Public History through Documentary Film

A post by Queen’s University Public History intern, John Leonard

John Leonard hard at work for Doubleband!

John Leonard hard at work for Doubleband!

For my Public History internship with Doubleband Films, I have been carrying out the background research on a specific historical period, topic or person that will inform an upcoming documentary. The credits of Doubleband Films include: Brave New World, The Man Who Shot the Great War, Queen Victoria and the Crippled Kaiser and Eoin MacNeill: The Forgotten Man of 1916. In addition to their historical programmes, Doubleband have also produced documentaries of a more sporting nature such as the feature length film Road (2014).

Through my work with Doubleband, I have developed a deeper appreciation of the important role of the media in public history. In his paper, ‘The past on the box: strengths and weaknesses’, Ian Kershaw emphasises how powerful a medium television can be in depicting history, stating that the ‘immediacy of the visual images have a more vivid impact on the viewer than even that of the most majestic of prose passages.’[1] Similarly Tristram Hunt states that ‘television history broadens the understanding of history among millions who would otherwise remain ignorant.’[2] From watching the documentaries that Doubleband Films have produced I have not only broadened my knowledge of certain historical periods and persons, but by engaging with a topic visually I have been better able to understand the significance of past events.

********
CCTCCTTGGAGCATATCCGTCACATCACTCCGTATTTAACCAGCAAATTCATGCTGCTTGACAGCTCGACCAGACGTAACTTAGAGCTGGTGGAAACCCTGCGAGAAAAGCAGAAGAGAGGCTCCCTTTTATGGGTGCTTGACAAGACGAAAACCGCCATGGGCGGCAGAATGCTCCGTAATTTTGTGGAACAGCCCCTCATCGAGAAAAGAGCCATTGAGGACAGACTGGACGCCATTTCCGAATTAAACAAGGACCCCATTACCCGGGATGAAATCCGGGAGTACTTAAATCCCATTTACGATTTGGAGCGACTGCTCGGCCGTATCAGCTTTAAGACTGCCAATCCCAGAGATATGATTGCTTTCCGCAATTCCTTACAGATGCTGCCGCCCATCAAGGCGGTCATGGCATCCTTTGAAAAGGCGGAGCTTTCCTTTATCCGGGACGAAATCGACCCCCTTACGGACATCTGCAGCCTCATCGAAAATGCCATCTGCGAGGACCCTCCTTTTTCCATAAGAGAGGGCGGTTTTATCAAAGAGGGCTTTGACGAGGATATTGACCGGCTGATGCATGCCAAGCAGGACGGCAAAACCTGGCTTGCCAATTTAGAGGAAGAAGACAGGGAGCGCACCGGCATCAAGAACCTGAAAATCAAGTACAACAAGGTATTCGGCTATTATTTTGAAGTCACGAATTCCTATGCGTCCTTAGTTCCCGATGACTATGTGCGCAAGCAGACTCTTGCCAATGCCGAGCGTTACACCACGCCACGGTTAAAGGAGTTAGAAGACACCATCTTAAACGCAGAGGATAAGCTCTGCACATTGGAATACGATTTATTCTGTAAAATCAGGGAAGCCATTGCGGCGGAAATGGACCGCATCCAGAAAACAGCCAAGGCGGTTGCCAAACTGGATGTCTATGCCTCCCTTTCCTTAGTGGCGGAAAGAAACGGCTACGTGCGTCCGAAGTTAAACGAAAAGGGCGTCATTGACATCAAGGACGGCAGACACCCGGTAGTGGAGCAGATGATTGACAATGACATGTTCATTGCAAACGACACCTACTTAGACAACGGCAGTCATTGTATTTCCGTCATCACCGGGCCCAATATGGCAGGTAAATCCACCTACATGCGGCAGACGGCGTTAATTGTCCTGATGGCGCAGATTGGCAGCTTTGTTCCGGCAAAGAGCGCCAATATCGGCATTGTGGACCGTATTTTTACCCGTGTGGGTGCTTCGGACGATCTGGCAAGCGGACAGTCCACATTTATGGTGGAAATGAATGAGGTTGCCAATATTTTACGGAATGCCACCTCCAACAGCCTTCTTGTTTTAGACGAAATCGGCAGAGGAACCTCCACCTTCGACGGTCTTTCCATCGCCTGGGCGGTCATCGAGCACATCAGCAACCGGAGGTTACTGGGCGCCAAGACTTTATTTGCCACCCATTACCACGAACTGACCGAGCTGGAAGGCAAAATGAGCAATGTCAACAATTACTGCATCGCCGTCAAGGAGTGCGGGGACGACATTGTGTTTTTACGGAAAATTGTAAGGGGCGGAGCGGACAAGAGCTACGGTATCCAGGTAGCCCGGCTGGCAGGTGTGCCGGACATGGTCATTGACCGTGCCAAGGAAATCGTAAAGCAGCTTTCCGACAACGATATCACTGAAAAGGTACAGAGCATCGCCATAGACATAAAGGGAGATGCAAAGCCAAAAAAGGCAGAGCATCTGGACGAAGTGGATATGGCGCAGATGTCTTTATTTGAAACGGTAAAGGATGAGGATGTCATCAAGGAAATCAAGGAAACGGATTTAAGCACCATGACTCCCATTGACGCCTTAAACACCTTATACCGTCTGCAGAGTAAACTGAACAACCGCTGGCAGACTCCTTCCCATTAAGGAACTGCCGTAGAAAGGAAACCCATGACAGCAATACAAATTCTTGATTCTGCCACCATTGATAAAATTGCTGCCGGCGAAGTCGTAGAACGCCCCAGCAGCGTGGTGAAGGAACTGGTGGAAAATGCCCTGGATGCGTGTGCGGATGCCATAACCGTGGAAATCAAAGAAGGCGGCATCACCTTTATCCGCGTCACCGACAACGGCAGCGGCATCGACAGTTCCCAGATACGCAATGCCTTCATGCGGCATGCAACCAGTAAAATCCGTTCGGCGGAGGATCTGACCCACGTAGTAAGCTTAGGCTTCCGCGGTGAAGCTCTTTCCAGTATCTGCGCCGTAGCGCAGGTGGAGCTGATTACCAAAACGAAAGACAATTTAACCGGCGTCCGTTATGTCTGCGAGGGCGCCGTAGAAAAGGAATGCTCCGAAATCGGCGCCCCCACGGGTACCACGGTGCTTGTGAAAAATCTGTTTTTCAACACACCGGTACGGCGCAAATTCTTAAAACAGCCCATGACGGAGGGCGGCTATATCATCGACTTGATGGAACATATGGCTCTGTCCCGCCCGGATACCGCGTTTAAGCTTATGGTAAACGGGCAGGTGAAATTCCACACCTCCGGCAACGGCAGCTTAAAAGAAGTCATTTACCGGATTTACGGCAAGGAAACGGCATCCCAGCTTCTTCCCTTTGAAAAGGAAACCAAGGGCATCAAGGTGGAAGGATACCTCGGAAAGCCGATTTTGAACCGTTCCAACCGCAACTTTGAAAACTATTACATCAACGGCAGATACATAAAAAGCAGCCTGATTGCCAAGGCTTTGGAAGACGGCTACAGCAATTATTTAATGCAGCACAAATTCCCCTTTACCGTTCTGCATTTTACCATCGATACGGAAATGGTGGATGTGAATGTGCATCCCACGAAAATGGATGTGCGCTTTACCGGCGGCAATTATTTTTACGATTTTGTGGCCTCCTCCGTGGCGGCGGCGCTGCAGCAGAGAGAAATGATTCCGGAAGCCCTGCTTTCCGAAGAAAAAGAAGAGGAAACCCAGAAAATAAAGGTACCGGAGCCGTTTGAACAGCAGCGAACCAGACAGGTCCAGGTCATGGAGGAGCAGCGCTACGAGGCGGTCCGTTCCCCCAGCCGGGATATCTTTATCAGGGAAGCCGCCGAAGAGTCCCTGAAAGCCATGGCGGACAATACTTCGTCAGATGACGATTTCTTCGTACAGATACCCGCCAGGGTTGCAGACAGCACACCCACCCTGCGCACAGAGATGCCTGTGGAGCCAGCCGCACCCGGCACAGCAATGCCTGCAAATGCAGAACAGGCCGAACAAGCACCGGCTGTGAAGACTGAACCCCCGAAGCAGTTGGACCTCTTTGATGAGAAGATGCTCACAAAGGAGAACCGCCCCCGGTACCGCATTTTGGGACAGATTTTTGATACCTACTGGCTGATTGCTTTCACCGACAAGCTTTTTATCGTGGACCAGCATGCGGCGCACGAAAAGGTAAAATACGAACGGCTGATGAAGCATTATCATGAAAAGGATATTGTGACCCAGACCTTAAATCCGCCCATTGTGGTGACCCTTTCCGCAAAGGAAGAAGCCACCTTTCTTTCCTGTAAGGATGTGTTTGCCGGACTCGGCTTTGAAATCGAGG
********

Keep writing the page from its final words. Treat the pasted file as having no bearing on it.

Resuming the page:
I have always had a keen interest in film and filmmaking. Prior to my internship, I made a feature length documentary titled ‘Inside the Parish of Newtownards and Comber’. I have also filmed concerts for Ards Gateway Club as well as having made a feature length documentary on my 92 year old grandfather’s life story. Since commencing my internship I have learnt about a range of directing styles and camera techniques that I am applying to films I am currently making and will continue to make in the future. These techniques and methods include knowing when to use close ups and wide shots; knowing when to have a piece to camera shot and a voiceover shot as well as understanding the importance of camera movement. It has been invaluable to hear my managers’ explanations for their decision-making about these aspects of film-making. I have also been lucky enough to join my Doubleband colleagues on location, which has given me a chance to familiarise myself with the different types of equipment. The experience of being out on a shoot in combination with my training in filmmaking techniques, has helped me to understand what the intentions of directors can be when they are making an historical documentary; what the is message they want to convey and the methods they use to communicate that history through documentary film.

I have also been able to bring a lot of skills I have acquired from my history degree to my work in Doubleband. For example when I am writing an essay for my course, the research is very specific and the aim is to answer a particular question. Similarly, my research in Doubleband is highly specific and I must retain a tight focus on the particular story that the documentary hopes to communicate to its audience.

Overall my experience at Doubleband has been enjoyable and one that I have found to be extremely beneficial.

[1] Ian Kershaw, ‘The past on the box: strengths and weaknesses’. in D. Cannadine (ed) History and the media (New York, 2004), p. 120.

[2] Tristram Hunt, ‘How does television enhance history?’ in D. Cannadine (ed) History and the media (New York, 2004), p. 98.

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